• Most industrialized nations around the world have set BAC limits at .05 BAC or lower. All States in Australia now have a .05 BAC limit. France, Austria, Italy, Spain and Germany lowered their limit to .05 BAC, while Sweden, Norway, Japan and Russia have set their limit at .02 BAC (WHO, 2013).
  • Further progress is needed in reducing alcohol-impaired driving. Progress in reducing impaired driving has stalled over the past 20 years in several countries (Dang, 2008; Fell et al., 2016). Lowering the BAC limit from .08 to .05 will serve as a general deterrent to all those who drink and drive that the government is getting tougher on impaired driving and society will not tolerate impaired drivers (Fell and Voas, 2014). Such legislation typically reduces the number of drinking drivers involved in fatal crashes at all BAC levels (BACs>.01; BACs>.05; BACs>.08; BACs>.15) (Voas et al., 2000; Wagenaar et al., 2007; Hingson et al., 1996).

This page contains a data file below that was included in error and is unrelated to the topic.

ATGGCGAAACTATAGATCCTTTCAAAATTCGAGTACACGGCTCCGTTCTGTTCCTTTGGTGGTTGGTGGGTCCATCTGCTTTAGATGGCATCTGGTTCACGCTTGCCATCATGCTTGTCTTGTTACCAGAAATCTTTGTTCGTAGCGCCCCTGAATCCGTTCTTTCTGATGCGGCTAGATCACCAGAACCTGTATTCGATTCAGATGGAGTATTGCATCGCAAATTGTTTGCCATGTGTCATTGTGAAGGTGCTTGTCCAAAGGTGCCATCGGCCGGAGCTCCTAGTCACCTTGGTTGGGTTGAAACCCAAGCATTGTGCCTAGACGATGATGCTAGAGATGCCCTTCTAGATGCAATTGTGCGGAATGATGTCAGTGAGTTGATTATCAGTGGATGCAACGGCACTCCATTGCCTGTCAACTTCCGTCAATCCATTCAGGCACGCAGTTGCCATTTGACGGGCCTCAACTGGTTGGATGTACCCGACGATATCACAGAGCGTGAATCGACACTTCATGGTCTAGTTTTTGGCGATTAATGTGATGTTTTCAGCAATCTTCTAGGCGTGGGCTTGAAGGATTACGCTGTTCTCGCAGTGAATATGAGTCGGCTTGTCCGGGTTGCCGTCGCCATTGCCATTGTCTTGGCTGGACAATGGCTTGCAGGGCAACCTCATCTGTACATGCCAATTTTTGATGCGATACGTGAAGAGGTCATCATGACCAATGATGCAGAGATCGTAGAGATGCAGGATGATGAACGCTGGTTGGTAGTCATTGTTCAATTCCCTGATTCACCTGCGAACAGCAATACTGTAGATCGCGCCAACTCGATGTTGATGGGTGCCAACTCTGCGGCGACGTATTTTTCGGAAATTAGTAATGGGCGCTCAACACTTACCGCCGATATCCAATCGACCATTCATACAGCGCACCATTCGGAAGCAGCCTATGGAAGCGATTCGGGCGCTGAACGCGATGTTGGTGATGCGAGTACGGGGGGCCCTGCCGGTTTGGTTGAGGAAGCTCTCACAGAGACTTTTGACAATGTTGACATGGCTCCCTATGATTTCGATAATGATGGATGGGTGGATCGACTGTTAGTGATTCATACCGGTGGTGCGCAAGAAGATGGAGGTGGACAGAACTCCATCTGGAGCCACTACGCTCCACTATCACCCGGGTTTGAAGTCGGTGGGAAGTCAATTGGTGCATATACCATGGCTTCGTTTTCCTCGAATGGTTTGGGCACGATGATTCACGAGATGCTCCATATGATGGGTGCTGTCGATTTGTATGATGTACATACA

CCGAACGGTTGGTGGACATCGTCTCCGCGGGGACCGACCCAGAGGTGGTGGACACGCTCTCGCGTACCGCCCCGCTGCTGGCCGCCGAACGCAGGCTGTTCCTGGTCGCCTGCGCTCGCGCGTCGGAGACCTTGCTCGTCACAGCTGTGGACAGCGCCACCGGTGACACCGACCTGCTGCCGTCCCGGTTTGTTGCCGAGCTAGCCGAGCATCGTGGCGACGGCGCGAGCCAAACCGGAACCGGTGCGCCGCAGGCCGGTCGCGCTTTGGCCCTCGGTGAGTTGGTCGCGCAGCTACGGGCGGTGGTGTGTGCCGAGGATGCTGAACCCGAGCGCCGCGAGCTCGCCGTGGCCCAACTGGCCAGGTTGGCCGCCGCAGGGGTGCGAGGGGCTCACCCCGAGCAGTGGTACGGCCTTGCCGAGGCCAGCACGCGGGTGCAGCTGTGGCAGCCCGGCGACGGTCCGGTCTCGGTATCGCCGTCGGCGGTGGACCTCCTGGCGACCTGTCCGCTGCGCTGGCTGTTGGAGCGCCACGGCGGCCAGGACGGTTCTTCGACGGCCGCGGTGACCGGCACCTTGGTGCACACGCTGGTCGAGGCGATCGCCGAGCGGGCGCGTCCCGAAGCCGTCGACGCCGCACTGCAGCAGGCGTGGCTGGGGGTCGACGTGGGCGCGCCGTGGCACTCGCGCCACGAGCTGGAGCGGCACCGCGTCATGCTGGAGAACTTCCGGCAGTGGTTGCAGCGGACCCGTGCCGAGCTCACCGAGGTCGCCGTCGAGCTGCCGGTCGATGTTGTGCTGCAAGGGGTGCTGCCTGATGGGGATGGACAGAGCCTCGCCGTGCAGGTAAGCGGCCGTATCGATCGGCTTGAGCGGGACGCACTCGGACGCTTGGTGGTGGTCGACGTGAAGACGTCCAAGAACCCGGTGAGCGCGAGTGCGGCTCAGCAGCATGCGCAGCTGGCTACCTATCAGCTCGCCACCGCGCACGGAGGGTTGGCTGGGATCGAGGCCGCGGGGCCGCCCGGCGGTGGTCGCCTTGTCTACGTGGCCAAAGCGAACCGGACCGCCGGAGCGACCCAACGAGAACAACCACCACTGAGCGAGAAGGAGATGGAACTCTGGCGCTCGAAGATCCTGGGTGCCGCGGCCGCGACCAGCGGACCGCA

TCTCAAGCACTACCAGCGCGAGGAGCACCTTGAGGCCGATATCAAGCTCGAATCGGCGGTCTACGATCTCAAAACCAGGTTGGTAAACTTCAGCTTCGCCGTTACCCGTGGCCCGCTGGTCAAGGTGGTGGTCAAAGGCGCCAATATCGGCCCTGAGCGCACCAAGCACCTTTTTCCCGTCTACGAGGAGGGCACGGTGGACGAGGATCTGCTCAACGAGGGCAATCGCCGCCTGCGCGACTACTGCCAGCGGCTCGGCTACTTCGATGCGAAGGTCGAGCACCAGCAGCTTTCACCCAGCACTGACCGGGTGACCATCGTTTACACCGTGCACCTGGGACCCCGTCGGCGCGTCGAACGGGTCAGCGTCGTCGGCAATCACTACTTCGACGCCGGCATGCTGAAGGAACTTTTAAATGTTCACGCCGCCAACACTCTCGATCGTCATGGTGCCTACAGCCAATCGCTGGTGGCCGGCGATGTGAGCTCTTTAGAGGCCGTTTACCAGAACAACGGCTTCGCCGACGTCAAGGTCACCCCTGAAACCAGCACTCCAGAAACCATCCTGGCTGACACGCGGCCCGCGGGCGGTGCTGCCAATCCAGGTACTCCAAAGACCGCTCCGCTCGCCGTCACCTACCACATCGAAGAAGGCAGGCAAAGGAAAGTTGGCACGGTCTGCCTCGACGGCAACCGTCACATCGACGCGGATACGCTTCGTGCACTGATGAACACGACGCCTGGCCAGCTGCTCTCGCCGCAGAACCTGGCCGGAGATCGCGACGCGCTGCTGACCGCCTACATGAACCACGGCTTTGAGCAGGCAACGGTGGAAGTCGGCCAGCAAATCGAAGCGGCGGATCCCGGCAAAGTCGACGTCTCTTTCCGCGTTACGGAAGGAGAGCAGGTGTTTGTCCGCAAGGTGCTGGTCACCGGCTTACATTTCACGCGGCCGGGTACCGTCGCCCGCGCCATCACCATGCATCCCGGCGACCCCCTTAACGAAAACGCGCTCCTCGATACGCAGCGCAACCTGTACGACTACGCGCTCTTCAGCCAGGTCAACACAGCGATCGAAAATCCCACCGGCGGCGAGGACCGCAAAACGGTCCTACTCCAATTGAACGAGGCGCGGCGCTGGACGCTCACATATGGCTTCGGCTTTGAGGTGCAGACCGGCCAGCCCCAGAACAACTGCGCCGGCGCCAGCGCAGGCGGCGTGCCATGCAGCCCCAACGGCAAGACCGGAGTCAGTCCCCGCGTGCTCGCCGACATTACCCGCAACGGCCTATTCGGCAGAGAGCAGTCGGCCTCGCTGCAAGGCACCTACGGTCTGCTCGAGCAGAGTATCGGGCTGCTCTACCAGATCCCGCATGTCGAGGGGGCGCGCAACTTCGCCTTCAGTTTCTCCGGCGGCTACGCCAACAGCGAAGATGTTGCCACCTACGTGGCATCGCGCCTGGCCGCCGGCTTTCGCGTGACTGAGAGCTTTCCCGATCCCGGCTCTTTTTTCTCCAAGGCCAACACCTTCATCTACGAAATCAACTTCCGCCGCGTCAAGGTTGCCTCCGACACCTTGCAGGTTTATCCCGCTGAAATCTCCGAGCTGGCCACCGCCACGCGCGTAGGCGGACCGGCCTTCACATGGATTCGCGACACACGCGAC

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Fell, James C., Beirness, Douglas J., Voas, Robert B., Smith, Gordon S., Jonah, Brian, Maxwell, Jane C., Price, Jana, Hedlund, James. (2016). Can Progress in Reducing Alcohol-Impaired Driving Fatalities be Resumed? Results of a Workshop sponsored by the Transportation Research Board, Alcohol, Other Drugs, and Transportation Committee (ANB50). Traffic Injury Prevention, 17(8), 771-781.

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Voas, R.B., Tippetts, A.S., and Fell, J.C. (2000). The relationship of alcohol safety laws to drinking drivers in fatal crashes. Accident Analysis and Prevention, 32(4), 483-492.

Voas, Robert B., Torres, Pedro, Romano, E., and Lacey, John H. (2012). Alcohol-related risk of driver fatalities: An update using 2007 data. Journal of Studies on Alcohol and Drugs, 73(3), 341-350.

World Health Organization (2013). List of countries’ BAC limits for driving: World Health Organization; 2013. Available online:*;BACGROUP:*. Last accessed on May 9, 2013.

Wagenaar, A., Maldonado-Molina, M., Ma, L., Tobler, A., and Komro, K. (2007). Effects of legal BAC limits on fatal crash involvement: Analyses of 28 states from 1976 through 2002. Journal of Safety Research, 38, 493-499.

Zador, Paul L., Krawchuk, Shelia A., and Voas, Robert B. (2000). Alcohol-related relative risk of driver fatalities and driver involvement in fatal crashes in relation to driver age and gender: An update using 1996 data. Journal of Studies on Alcohol, 61(3), 387-395.